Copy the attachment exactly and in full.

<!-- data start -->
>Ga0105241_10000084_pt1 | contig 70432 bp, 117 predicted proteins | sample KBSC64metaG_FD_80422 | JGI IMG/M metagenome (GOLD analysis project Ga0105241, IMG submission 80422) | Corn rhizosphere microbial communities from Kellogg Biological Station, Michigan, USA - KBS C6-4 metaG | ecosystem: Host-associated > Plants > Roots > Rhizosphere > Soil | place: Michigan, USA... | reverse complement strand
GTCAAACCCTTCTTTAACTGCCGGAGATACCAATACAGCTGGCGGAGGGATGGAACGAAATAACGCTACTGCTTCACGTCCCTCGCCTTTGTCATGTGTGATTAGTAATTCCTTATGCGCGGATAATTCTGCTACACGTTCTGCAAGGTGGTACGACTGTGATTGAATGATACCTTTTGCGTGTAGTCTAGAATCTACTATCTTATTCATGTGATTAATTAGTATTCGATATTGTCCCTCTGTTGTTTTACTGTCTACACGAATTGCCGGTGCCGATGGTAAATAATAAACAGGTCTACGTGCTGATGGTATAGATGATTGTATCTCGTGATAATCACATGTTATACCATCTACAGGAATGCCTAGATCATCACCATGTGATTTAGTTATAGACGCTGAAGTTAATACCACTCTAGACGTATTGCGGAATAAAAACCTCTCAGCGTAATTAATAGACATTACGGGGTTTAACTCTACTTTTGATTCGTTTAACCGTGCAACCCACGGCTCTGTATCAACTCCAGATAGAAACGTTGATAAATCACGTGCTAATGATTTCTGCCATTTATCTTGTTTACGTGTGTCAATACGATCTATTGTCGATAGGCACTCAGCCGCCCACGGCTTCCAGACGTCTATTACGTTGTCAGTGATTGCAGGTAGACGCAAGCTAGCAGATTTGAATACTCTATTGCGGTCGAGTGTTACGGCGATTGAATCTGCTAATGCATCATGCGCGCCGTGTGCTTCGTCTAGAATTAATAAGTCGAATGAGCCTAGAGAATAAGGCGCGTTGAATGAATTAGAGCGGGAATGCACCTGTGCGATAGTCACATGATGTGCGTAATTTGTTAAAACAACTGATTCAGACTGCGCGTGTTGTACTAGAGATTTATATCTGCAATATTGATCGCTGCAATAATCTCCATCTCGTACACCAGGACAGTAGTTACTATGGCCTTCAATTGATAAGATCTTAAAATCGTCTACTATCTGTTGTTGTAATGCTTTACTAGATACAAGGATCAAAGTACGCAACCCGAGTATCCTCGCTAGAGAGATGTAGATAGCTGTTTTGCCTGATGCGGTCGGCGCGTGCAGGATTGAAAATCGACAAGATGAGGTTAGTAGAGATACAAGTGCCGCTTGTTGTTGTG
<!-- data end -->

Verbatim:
>Ga0105241_10000084_pt1 | contig 70432 bp, 117 predicted proteins | sample KBSC64metaG_FD_80422 | JGI IMG/M metagenome (GOLD analysis project Ga0105241, IMG submission 80422) | Corn rhizosphere microbial communities from Kellogg Biological Station, Michigan, USA - KBS C6-4 metaG | ecosystem: Host-associated > Plants > Roots > Rhizosphere > Soil | place: Michigan, USA... | reverse complement strand
GTCAAACCCTTCTTTAACTGCCGGAGATACCAATACAGCTGGCGGAGGGATGGAACGAAATAACGCTACTGCTTCACGTCCCTCGCCTTTGTCATGTGTGATTAGTAATTCCTTATGCGCGGATAATTCTGCTACACGTTCTGCAAGGTGGTACGACTGTGATTGAATGATACCTTTTGCGTGTAGTCTAGAATCTACTATCTTATTCATGTGATTAATTAGTATTCGATATTGTCCCTCTGTTGTTTTACTGTCTACACGAATTGCCGGTGCCGATGGTAAATAATAAACAGGTCTACGTGCTGATGGTATAGATGATTGTATCTCGTGATAATCACATGTTATACCATCTACAGGAATGCCTAGATCATCACCATGTGATTTAGTTATAGACGCTGAAGTTAATACCACTCTAGACGTATTGCGGAATAAAAACCTCTCAGCGTAATTAATAGACATTACGGGGTTTAACTCTACTTTTGATTCGTTTAACCGTGCAACCCACGGCTCTGTATCAACTCCAGATAGAAACGTTGATAAATCACGTGCTAATGATTTCTGCCATTTATCTTGTTTACGTGTGTCAATACGATCTATTGTCGATAGGCACTCAGCCGCCCACGGCTTCCAGACGTCTATTACGTTGTCAGTGATTGCAGGTAGACGCAAGCTAGCAGATTTGAATACTCTATTGCGGTCGAGTGTTACGGCGATTGAATCTGCTAATGCATCATGCGCGCCGTGTGCTTCGTCTAGAATTAATAAGTCGAATGAGCCTAGAGAATAAGGCGCGTTGAATGAATTAGAGCGGGAATGCACCTGTGCGATAGTCACATGATGTGCGTAATTTGTTAAAACAACTGATTCAGACTGCGCGTGTTGTACTAGAGATTTATATCTGCAATATTGATCGCTGCAATAATCTCCATCTCGTACACCAGGACAGTAGTTACTATGGCCTTCAATTGATAAGATCTTAAAATCGTCTACTATCTGTTGTTGTAATGCTTTACTAGATACAAGGATCAAAGTACGCAACCCGAGTATCCTCGCTAGAGAGATGTAGATAGCTGTTTTGCCTGATGCGGTCGGCGCGTGCAGGATTGAAAATCGACAAGATGAGGTTAGTAGAGATACAAGTGCCGCTTGTTGTTGTG